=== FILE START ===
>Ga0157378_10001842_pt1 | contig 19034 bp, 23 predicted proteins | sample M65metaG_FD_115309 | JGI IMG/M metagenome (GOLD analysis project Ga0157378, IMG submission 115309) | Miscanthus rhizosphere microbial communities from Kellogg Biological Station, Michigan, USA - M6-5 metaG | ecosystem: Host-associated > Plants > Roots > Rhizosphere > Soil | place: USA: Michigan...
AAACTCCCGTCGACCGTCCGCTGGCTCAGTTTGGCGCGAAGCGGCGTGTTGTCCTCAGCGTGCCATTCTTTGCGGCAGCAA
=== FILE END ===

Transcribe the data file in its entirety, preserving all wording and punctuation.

>Ga0157378_10001842_pt1 | contig 19034 bp, 23 predicted proteins | sample M65metaG_FD_115309 | JGI IMG/M metagenome (GOLD analysis project Ga0157378, IMG submission 115309) | Miscanthus rhizosphere microbial communities from Kellogg Biological Station, Michigan, USA - M6-5 metaG | ecosystem: Host-associated > Plants > Roots > Rhizosphere > Soil | place: USA: Michigan...
AAACTCCCGTCGACCGTCCGCTGGCTCAGTTTGGCGCGAAGCGGCGTGTTGTCCTCAGCGTGCCATTCTTTGCGGCAGCAA